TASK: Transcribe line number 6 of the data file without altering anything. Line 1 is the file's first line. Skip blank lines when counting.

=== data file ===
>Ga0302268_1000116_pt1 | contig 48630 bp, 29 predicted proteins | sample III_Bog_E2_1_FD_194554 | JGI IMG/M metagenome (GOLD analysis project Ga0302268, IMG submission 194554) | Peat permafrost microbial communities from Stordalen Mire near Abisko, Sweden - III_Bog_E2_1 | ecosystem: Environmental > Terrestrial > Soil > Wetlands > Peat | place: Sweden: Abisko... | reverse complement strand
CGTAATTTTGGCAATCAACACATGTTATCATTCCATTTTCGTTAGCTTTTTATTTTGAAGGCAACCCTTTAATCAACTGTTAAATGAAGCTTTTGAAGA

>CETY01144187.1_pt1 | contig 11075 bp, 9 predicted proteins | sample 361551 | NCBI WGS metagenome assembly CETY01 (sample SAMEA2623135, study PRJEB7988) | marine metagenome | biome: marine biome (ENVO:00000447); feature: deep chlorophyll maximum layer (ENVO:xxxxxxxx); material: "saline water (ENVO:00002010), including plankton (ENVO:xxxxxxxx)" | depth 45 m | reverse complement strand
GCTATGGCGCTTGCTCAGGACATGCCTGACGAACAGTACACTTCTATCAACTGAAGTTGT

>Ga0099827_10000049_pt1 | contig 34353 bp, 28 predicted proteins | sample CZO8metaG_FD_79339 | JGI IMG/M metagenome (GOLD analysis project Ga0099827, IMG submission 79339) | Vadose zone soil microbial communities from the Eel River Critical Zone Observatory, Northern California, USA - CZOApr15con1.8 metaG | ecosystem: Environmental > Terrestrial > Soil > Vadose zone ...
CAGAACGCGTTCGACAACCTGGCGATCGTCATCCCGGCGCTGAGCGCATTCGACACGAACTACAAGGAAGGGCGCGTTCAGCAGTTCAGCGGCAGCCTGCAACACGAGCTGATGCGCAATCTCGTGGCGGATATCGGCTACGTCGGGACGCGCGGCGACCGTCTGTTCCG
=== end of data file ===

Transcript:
CAGAACGCGTTCGACAACCTGGCGATCGTCATCCCGGCGCTGAGCGCATTCGACACGAACTACAAGGAAGGGCGCGTTCAGCAGTTCAGCGGCAGCCTGCAACACGAGCTGATGCGCAATCTCGTGGCGGATATCGGCTACGTCGGGACGCGCGGCGACCGTCTGTTCCG